No heat or potable water in Princeton, B.C., as locals brace for freezing temperatures after flood

·3 min read
A car in Princeton, B.C., was almost completely submerged by noon on Monday. The community is scrambling to get potable water and natural gas to homes in the wake of a devastating flood that swamped half the town. (Tom Popyk/CBC - image credit)
A car in Princeton, B.C., was almost completely submerged by noon on Monday. The community is scrambling to get potable water and natural gas to homes in the wake of a devastating flood that swamped half the town. (Tom Popyk/CBC - image credit)

The town of Princeton, B.C., remains in a state of emergency after days of relentless rain caused extreme flooding, and now the scramble is on to get heat and water working in the community again as the mercury drops and freezing temperatures add to the emergency situation.

Half the town is under water after extreme rains pushed the Tulameen and Similkameen rivers to overflow their banks and dikes on Monday, forcing people to evacuate 295 properties and creating a state of emergency in the community of 3,000, located 190 kilometres east of Vancouver.

About 300 properties are still on evacuation alert. The flooding led the local health authority to evacuate long-term care residents from Ridgewood Lodge on Tuesday afternoon.

"The Princeton General Hospital emergency department remains open at this time," a spokesperson said in a statement. "Anyone wishing to confirm their loved one's evacuated location can call 1-877-442-2001."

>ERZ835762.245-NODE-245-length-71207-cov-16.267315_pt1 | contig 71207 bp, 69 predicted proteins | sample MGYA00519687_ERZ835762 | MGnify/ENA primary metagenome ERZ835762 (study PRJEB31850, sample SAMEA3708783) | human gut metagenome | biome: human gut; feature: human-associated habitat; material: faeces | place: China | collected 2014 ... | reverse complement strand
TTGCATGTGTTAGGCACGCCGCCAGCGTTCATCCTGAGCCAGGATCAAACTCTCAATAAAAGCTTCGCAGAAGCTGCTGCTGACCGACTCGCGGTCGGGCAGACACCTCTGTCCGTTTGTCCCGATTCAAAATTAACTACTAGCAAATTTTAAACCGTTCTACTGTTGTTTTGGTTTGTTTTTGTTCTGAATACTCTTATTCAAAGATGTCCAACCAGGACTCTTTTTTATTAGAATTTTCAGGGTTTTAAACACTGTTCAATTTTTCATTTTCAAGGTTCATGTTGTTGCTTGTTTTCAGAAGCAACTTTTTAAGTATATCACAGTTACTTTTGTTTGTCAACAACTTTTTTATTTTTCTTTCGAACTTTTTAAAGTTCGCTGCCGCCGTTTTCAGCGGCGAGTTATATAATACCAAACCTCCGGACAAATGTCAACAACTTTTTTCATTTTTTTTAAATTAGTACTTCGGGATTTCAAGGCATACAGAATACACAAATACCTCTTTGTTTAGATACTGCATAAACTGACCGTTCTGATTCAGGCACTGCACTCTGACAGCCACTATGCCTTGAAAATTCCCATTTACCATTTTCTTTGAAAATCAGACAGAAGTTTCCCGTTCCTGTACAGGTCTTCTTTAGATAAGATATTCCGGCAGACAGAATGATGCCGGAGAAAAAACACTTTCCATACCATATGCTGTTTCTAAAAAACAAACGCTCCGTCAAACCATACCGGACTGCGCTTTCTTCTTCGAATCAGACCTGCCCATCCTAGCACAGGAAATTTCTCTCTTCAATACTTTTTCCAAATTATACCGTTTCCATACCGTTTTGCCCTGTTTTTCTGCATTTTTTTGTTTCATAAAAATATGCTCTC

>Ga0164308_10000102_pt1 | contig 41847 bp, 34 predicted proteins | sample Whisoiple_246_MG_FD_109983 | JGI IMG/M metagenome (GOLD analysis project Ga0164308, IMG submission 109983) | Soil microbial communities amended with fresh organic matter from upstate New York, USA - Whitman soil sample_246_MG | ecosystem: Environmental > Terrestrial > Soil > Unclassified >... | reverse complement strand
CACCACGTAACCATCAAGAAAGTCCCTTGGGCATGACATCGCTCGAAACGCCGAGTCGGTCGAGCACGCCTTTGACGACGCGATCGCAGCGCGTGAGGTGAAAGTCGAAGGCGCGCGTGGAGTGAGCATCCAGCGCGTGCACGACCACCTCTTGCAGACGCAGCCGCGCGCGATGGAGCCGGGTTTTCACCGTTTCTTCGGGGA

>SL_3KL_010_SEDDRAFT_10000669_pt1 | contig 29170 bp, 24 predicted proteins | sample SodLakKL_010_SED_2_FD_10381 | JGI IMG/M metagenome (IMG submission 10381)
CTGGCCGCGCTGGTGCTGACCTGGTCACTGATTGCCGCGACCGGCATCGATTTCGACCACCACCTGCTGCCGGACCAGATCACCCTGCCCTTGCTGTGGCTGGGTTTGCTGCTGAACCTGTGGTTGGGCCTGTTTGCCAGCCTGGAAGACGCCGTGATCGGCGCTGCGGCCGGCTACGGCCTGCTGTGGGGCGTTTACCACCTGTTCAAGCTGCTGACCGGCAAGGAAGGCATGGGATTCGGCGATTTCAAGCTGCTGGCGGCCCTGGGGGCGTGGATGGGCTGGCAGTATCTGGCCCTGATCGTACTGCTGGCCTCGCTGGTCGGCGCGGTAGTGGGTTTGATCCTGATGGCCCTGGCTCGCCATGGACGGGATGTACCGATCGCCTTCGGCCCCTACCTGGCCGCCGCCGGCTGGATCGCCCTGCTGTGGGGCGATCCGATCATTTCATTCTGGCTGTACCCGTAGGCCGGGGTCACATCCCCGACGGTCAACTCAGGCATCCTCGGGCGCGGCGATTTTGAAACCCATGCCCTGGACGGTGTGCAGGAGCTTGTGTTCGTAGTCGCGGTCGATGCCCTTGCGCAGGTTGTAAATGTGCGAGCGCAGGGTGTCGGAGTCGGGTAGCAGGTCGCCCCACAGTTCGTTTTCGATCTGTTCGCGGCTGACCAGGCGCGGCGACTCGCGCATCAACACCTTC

Mayor Spencer Coyne told CBC News on Tuesday that a gas line that supplies the natural gas needed to heat local homes broke on Monday. On Tuesday morning, the water system stopped working.

Environment Canada is predicting a 60 per cent chance of rain or snow flurries in Princeton on Tuesday and a low of –9 C overnight.

Coyne told Early Edition host Stephen Quinn the gas line will not be repaired in time. He said municipal crews were trying to get water pressure back on Tuesday so they can fill local reservoirs and get water to residents.

"We have more pumper trucks coming in today, so we'll have an entire fleet of pumper trucks that will be keeping that flow in as best we can," said Coyne, who described the situation as "hectic."

"Our No. 1 priority right now is trying to get water back up and running," he said.

WATCH | Princeton Mayor Spencer Coyne says town is 'resilient':

Princeton will need provincial support, money: mayor

Gordon Swan, the chair of School District 58, said Princeton schools are currently closed and being assessed for damage.

Some of the district's school buses were used on Monday to help move evacuees out of Merritt, which is located about 90 kilometres north and had to evacuate 7,000 of its residents from the city.

Coyne said water levels have started to drop in the rivers, but he is unsure how rebuilding will start.

He said the dikes and infrastructure along the river will also need to be assessed for damage, and experts may need to be brought in from elsewhere to help determine what else needs to be done to rebuild the town and how to do it.

Coyne told CBC News that water levels were about 150 centimetres higher than the previous worst flood in memory, which hit the town in 1995. Some people, according to Coyne, have almost 2½ metres of water in the downstairs of their homes.

The mayor thinks his municipal team will need to call on the provincial government to help with the aftermath.

"We're going to need support, and somehow we're going to need money," he said.

Submitted by Misty Oceanna
Submitted by Misty Oceanna
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